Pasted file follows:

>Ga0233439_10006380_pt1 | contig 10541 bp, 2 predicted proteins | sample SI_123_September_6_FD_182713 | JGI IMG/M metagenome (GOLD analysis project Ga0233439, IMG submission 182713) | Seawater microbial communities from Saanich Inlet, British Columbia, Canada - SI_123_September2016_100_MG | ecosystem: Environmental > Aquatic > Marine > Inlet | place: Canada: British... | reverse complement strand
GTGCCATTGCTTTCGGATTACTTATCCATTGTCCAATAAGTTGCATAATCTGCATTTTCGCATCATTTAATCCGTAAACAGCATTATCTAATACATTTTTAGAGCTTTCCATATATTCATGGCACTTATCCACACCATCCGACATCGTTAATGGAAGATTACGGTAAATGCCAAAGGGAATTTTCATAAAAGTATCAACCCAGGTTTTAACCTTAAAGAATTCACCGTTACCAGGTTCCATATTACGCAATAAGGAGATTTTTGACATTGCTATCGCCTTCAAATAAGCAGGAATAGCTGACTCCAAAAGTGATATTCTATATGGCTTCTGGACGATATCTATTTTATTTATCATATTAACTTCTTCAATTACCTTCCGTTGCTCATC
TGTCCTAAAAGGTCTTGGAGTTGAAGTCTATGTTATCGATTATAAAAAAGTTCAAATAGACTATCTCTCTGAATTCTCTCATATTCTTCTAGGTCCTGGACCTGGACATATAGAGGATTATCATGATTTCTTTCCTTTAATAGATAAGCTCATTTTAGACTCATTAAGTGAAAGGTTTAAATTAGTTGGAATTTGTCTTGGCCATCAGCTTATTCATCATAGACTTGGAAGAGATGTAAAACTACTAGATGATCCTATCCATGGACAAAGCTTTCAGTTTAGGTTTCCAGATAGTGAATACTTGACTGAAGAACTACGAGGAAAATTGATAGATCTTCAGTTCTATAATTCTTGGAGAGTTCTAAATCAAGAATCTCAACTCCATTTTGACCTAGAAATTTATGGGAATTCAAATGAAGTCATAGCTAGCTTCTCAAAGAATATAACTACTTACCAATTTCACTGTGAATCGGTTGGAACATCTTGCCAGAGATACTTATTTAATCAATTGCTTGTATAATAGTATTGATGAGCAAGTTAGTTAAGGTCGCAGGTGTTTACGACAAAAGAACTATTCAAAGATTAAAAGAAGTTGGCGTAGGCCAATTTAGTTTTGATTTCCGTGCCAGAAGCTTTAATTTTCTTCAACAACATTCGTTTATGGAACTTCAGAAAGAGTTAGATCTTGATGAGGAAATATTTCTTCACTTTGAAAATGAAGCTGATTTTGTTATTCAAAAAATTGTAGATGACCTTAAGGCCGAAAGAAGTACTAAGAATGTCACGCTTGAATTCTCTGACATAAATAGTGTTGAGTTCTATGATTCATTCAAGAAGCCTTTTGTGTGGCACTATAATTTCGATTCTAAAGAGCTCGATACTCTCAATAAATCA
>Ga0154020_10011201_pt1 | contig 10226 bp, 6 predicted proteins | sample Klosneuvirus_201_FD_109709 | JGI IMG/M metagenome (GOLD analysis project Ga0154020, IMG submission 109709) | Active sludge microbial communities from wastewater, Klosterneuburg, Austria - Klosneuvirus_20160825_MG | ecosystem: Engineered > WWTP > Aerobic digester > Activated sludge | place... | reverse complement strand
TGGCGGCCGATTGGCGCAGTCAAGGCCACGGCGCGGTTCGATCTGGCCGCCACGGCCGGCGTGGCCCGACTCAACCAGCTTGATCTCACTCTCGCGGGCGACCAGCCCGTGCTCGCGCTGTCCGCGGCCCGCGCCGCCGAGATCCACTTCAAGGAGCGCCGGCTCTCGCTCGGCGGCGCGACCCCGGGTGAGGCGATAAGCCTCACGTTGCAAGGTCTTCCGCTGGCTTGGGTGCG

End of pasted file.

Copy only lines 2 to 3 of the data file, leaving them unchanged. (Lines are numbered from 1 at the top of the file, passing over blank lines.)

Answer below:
GTGCCATTGCTTTCGGATTACTTATCCATTGTCCAATAAGTTGCATAATCTGCATTTTCGCATCATTTAATCCGTAAACAGCATTATCTAATACATTTTTAGAGCTTTCCATATATTCATGGCACTTATCCACACCATCCGACATCGTTAATGGAAGATTACGGTAAATGCCAAAGGGAATTTTCATAAAAGTATCAACCCAGGTTTTAACCTTAAAGAATTCACCGTTACCAGGTTCCATATTACGCAATAAGGAGATTTTTGACATTGCTATCGCCTTCAAATAAGCAGGAATAGCTGACTCCAAAAGTGATATTCTATATGGCTTCTGGACGATATCTATTTTATTTATCATATTAACTTCTTCAATTACCTTCCGTTGCTCATC
TGTCCTAAAAGGTCTTGGAGTTGAAGTCTATGTTATCGATTATAAAAAAGTTCAAATAGACTATCTCTCTGAATTCTCTCATATTCTTCTAGGTCCTGGACCTGGACATATAGAGGATTATCATGATTTCTTTCCTTTAATAGATAAGCTCATTTTAGACTCATTAAGTGAAAGGTTTAAATTAGTTGGAATTTGTCTTGGCCATCAGCTTATTCATCATAGACTTGGAAGAGATGTAAAACTACTAGATGATCCTATCCATGGACAAAGCTTTCAGTTTAGGTTTCCAGATAGTGAATACTTGACTGAAGAACTACGAGGAAAATTGATAGATCTTCAGTTCTATAATTCTTGGAGAGTTCTAAATCAAGAATCTCAACTCCATTTTGACCTAGAAATTTATGGGAATTCAAATGAAGTCATAGCTAGCTTCTCAAAGAATATAACTACTTACCAATTTCACTGTGAATCGGTTGGAACATCTTGCCAGAGATACTTATTTAATCAATTGCTTGTATAATAGTATTGATGAGCAAGTTAGTTAAGGTCGCAGGTGTTTACGACAAAAGAACTATTCAAAGATTAAAAGAAGTTGGCGTAGGCCAATTTAGTTTTGATTTCCGTGCCAGAAGCTTTAATTTTCTTCAACAACATTCGTTTATGGAACTTCAGAAAGAGTTAGATCTTGATGAGGAAATATTTCTTCACTTTGAAAATGAAGCTGATTTTGTTATTCAAAAAATTGTAGATGACCTTAAGGCCGAAAGAAGTACTAAGAATGTCACGCTTGAATTCTCTGACATAAATAGTGTTGAGTTCTATGATTCATTCAAGAAGCCTTTTGTGTGGCACTATAATTTCGATTCTAAAGAGCTCGATACTCTCAATAAATCA